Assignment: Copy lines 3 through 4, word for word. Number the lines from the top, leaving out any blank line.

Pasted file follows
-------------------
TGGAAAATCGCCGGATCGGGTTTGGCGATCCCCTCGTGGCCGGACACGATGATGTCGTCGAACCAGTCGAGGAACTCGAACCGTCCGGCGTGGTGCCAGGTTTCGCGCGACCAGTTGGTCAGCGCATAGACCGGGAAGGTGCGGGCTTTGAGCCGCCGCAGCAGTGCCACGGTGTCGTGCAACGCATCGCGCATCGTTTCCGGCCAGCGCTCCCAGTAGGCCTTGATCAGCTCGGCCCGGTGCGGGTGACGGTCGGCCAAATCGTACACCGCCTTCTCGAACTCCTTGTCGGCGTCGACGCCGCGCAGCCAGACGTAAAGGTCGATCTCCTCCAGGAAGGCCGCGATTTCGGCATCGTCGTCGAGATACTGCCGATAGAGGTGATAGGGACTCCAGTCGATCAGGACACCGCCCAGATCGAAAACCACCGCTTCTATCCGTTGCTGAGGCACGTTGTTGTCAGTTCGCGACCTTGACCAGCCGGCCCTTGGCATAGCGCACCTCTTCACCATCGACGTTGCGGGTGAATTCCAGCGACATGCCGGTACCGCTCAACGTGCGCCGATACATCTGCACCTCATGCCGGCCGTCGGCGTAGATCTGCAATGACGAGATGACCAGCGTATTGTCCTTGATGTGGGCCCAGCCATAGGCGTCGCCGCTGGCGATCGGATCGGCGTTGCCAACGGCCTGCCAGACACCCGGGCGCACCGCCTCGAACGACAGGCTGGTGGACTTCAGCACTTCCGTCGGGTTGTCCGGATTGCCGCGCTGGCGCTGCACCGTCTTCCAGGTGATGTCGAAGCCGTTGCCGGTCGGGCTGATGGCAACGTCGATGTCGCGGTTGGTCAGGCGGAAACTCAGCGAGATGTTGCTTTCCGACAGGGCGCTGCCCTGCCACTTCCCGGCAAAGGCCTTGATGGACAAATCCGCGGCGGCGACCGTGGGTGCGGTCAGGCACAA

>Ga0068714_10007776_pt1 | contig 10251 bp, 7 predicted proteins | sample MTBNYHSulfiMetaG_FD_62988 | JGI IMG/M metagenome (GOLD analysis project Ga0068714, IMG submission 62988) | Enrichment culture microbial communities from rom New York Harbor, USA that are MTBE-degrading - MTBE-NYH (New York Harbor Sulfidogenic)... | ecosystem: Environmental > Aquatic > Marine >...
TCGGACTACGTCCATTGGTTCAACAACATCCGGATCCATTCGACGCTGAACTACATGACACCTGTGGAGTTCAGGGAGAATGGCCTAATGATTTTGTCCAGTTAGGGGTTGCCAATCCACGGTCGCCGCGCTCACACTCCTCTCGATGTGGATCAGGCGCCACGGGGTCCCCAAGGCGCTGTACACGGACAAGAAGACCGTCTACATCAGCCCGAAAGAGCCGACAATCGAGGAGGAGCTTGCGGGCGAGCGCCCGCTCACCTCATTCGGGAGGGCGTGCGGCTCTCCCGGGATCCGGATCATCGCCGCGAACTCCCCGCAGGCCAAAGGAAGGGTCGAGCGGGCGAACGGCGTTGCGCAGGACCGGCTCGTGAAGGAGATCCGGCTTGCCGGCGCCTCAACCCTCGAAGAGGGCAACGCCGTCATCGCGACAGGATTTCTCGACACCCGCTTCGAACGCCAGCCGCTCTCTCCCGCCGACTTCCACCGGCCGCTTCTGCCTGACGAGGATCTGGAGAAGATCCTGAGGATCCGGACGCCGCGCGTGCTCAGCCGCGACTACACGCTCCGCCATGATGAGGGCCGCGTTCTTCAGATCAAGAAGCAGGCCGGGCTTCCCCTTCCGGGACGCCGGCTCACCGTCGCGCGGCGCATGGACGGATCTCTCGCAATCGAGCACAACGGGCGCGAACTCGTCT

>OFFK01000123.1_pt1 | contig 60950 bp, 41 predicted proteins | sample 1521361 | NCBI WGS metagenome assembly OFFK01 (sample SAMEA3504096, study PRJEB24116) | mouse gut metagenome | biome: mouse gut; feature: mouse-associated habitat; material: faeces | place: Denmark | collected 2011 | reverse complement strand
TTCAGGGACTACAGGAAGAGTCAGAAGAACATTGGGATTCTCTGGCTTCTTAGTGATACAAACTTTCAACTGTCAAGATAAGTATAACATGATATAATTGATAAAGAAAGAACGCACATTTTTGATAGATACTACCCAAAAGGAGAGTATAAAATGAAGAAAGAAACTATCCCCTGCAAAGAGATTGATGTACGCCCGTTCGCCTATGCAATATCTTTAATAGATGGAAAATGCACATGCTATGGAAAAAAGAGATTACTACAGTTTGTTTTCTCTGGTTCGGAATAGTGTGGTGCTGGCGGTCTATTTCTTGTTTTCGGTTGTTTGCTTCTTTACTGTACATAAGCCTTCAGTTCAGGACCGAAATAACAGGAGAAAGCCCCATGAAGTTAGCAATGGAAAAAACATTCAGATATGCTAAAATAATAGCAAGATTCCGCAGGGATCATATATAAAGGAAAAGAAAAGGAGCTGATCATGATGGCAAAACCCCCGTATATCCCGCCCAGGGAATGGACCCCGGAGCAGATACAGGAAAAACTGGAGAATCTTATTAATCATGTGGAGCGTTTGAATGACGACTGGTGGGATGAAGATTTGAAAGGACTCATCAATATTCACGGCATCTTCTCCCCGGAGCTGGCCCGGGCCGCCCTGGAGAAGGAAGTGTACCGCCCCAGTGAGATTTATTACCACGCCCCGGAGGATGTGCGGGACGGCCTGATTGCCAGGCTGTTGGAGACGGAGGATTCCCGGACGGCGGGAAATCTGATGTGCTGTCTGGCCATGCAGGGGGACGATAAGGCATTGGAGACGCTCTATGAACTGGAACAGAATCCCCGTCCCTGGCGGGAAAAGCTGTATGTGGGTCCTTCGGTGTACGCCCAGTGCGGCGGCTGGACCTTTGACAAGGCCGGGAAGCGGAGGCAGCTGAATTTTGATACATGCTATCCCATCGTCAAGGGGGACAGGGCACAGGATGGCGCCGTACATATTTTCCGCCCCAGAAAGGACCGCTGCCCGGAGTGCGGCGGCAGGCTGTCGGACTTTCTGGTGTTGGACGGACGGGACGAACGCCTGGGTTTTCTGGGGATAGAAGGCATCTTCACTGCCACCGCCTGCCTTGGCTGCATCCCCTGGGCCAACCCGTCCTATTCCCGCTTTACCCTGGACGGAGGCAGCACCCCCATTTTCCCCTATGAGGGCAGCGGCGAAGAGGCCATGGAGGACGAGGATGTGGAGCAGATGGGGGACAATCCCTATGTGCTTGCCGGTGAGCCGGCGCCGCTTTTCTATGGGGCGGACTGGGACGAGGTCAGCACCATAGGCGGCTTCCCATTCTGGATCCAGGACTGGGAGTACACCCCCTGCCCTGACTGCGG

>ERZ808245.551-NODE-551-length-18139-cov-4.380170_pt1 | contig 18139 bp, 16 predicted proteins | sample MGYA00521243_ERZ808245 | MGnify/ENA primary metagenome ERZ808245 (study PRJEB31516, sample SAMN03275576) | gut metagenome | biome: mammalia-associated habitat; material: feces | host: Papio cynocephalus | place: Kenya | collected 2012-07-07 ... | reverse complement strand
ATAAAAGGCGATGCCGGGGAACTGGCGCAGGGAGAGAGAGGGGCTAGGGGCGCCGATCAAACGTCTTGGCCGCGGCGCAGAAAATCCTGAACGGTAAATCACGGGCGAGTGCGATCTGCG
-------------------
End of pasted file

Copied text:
TCGGACTACGTCCATTGGTTCAACAACATCCGGATCCATTCGACGCTGAACTACATGACACCTGTGGAGTTCAGGGAGAATGGCCTAATGATTTTGTCCAGTTAGGGGTTGCCAATCCACGGTCGCCGCGCTCACACTCCTCTCGATGTGGATCAGGCGCCACGGGGTCCCCAAGGCGCTGTACACGGACAAGAAGACCGTCTACATCAGCCCGAAAGAGCCGACAATCGAGGAGGAGCTTGCGGGCGAGCGCCCGCTCACCTCATTCGGGAGGGCGTGCGGCTCTCCCGGGATCCGGATCATCGCCGCGAACTCCCCGCAGGCCAAAGGAAGGGTCGAGCGGGCGAACGGCGTTGCGCAGGACCGGCTCGTGAAGGAGATCCGGCTTGCCGGCGCCTCAACCCTCGAAGAGGGCAACGCCGTCATCGCGACAGGATTTCTCGACACCCGCTTCGAACGCCAGCCGCTCTCTCCCGCCGACTTCCACCGGCCGCTTCTGCCTGACGAGGATCTGGAGAAGATCCTGAGGATCCGGACGCCGCGCGTGCTCAGCCGCGACTACACGCTCCGCCATGATGAGGGCCGCGTTCTTCAGATCAAGAAGCAGGCCGGGCTTCCCCTTCCGGGACGCCGGCTCACCGTCGCGCGGCGCATGGACGGATCTCTCGCAATCGAGCACAACGGGCGCGAACTCGTCT

>OFFK01000123.1_pt1 | contig 60950 bp, 41 predicted proteins | sample 1521361 | NCBI WGS metagenome assembly OFFK01 (sample SAMEA3504096, study PRJEB24116) | mouse gut metagenome | biome: mouse gut; feature: mouse-associated habitat; material: faeces | place: Denmark | collected 2011 | reverse complement strand